Bahujana hithaaya?

Signal free corridors, internet access in buses is juxtaposed against longer routes and broken bus stands. The convenience of the minority is taking precedence over that of the aam admi in the city.

Bahujana hithaaya, bahujana sukhaaya – for the good and convenience of the largest number of people, is an old maxim adopted nationally as a motto for public policy. The administrators of Namma own ooru seem to have turned this rule upside down. Consider the following examples –

To ensure a "signal free" passage to those going to the new airport, the flow of  traffic  at  Mekhri circle has been changed to force buses proceeding towards Bellary Road to take a sharp U turn after passing the BDA office and the Guttahalli stop. The diversion is such that buses slow down considerably, which means that 70-odd commuters in each bus bound for Bellary Road and further north, get delayed — so that the richer citizens riding in taxis and private cars  can have a "signal free’ ride to BIA. I have seen one BMTC bus scrape the restraining metal railing along this steep U turn, and another get stalled in trying to avoid the railing and concrete wall behind it. The hoi polloi, the ‘janata’ who travel by public bus, take longer to commute, so that the rich, the car-riders, can go faster. That’s not ‘bahujana hithaaya", it’s "alpa jana hithaaya", the convenience of the minority taking precedence over that of the aam admi.

A little distance away to the north, along Bellary Road at Ganganagar, again the new flyover erected for the convenience of the car-riding rich, forces another very sharp turn on south bound bus drivers coming from Sanjaynagar. The clearance for vehicles under the flyover is grossly inadequate for easy negotiation. Again, bus riders get delayed as drivers manouvre their vehicles into the gap under the flyover, often narrowly missing the wall. That, again, is not quite "bahujana sukhaaya". Who sanctions such plans that inconvenience the largest number?

Riders on the fancy Volvos are now to get high tech internet and entertainment facilities, with web browsing, chatting , music and movies on a 7 inch touch screen. In the 4800 -odd  "ordinary" BMTC buses that 38 lakhs of Bangaloreans use daily, forget about web browsing and chatting, even the driver’s seat back is tied together with cardboard sheets and frayed nylon  rope, window glass is dirty and often broken, and the first aid box is more often than not empty.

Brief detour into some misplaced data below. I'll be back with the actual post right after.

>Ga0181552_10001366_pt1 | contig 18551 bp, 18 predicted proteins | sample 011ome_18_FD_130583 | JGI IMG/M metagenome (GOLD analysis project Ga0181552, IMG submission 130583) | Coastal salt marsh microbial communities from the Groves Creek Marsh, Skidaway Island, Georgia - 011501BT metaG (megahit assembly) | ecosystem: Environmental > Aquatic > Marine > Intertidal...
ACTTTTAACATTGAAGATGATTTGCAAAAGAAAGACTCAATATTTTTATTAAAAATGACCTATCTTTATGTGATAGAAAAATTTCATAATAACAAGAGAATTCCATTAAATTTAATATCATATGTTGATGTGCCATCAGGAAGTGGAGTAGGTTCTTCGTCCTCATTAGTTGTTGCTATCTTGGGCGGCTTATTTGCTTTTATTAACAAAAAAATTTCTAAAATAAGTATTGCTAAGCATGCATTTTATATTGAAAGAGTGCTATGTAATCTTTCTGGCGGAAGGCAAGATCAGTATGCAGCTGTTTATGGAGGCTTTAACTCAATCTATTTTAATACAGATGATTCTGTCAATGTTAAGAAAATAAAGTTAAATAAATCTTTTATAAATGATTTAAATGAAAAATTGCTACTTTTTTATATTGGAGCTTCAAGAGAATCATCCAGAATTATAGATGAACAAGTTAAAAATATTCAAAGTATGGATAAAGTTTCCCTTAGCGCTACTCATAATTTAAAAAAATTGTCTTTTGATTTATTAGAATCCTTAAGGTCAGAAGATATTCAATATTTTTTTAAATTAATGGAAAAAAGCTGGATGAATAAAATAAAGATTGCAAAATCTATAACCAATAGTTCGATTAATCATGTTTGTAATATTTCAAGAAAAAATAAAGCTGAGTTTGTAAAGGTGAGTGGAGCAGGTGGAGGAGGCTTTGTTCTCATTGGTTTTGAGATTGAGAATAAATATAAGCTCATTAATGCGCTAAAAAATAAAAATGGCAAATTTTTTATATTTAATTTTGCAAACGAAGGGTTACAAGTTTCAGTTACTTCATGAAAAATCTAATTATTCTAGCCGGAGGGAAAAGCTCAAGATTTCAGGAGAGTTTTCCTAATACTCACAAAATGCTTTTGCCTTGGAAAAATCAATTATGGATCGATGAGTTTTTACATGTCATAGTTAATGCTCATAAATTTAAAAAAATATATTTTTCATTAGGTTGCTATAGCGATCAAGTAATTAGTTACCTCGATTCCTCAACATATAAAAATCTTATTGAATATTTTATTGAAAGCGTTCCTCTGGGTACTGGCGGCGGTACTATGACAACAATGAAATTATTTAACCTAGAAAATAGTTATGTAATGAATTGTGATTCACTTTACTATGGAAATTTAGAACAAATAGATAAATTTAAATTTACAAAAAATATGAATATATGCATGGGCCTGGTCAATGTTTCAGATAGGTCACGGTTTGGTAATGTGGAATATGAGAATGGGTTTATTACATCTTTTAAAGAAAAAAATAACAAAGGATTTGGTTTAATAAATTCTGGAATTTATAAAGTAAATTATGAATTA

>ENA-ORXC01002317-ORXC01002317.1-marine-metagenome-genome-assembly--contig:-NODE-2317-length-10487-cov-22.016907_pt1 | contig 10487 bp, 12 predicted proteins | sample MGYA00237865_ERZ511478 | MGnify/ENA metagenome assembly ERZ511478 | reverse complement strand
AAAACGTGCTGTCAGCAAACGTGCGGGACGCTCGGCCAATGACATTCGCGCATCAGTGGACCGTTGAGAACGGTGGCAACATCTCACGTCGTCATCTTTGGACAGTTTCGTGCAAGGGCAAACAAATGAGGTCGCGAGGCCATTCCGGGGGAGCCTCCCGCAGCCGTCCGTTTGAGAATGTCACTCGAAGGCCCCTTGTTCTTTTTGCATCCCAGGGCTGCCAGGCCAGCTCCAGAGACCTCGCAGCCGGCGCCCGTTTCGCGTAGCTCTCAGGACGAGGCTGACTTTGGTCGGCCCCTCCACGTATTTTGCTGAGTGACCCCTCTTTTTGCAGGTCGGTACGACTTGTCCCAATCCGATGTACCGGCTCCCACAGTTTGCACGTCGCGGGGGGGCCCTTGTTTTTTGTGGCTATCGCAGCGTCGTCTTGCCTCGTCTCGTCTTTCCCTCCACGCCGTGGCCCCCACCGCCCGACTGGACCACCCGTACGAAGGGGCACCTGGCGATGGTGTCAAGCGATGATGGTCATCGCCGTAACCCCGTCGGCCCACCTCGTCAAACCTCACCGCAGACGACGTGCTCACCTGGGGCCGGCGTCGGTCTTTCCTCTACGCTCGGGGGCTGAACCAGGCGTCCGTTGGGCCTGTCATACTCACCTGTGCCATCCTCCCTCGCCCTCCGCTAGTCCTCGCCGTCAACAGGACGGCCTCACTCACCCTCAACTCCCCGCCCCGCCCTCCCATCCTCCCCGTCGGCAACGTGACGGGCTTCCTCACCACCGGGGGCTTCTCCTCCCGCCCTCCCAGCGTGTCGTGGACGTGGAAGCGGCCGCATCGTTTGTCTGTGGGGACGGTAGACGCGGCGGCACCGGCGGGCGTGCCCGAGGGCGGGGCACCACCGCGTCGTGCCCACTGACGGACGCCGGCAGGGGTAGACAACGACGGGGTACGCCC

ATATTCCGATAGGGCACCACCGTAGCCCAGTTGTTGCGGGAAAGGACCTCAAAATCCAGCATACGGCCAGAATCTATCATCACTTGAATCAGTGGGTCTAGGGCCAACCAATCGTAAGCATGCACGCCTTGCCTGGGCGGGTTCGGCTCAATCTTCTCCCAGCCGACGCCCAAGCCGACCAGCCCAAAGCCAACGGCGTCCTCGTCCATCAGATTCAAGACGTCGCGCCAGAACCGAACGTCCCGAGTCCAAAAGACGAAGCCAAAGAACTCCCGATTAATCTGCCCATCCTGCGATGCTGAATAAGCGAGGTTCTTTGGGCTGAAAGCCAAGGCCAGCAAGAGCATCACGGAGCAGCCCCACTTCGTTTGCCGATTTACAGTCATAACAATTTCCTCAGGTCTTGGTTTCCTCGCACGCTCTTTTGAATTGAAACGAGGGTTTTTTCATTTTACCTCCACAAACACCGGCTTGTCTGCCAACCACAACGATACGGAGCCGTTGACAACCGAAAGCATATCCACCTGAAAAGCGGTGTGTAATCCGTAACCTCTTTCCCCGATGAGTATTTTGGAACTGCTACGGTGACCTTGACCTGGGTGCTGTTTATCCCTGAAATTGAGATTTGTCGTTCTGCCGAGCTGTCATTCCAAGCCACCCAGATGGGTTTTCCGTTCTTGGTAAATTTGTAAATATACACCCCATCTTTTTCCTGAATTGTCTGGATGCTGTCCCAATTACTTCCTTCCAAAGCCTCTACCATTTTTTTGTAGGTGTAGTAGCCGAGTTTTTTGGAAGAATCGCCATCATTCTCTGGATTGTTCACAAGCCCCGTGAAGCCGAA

Not to mention the fact that most of these ‘janata’ buses do not even have a light on their destination boards, so that someone like me taking a bus at 6 AM can barely see the route number in the wintry dark, till the bus is at the stop – and then of course, the driver decides to speed past, because I did not put out my hand to request him to stop. If you have to take a bus at 6 AM, you don’t count as a commuter to be pampered with basic courtesy, let alone internet and entertainment.

Bus stop shelters that used to provide seats for the elderly and infirm while they waited for their buses, have been removed, leaving in most places, sawed off stumps of the metal supports of the demolished shelters at ground level, so that those who are not careful stumble on them.

Every time I go past Indian Express stop, where huge crowds of commuters, young and old alike, are made to scurry and run to board buses because there is no fixed stop for the different routes, I remember the "ICE facilities, touch screen  and cashless travel with smart cards" that Volvo commuters have been promised. Pamper the rich…. again.

Residents of HBR layout get no water although they pay their monthly bills (because the supply is pilfered en route, and their complaints have not been heeded for months Why bother about something as pedestrian as water, when you can have fancy bus rides with internet facilities and movies? You can add many more such examples of life in the city that pampers the privileged, marginalises the middle class and penalises the poor.

Karnataka, newspaper ads claimed last week, has "climbed to second rank in the country" in terms of PDS coverage. That reminds me, I need to go tomorrow to the Civil Supplies department office to find out why the indigent family of a watchman in north Bangalore has not received a ration card although their application was submitted and acknowledged in April 2007, all of three and a half years ago….


  1. Pushpa Achanta says:

    Thanks for this Sakuntala. Crossing the “signal free” (and sometimes divider free) roads is nightmarish!

  2. Vinay Sreenivasa says:

    rightly said – convenience of the minority is taking precedence over that of the aam admi in the city.

  3. Palahalli Vishwanath says:

    ‘Signal free ‘ has become an obsession with the planners. What is the big deal if a vehicle has to come to stop occasionally ? One of the first times I came across this word/concept was few years ago in a brochure for new fly overs in Basavanagudi. The result is the totally unnecessary grade separator being built in Tagore circle. Traffic signals are the safest way for pedestrians to cross roads.

  4. Madhavi B. Gajria says:

    Signal-free is great, as long as there is appropriate space for pedestrians.

    We do not want a signal-free tomorrow, at the cost of 3-4 bottlenecks and 8-9 kilometers of inching… I do not want to spend 2-3 hours per day in traffic jams for a signal-free tomorrow – probably 5 years later.

  5. Madhavi B. Gajria says:

    Why do we have bus-stops just after signals, cross-roads, or humps.

    That creates doule-bottle necks, double trouble, and double stress.

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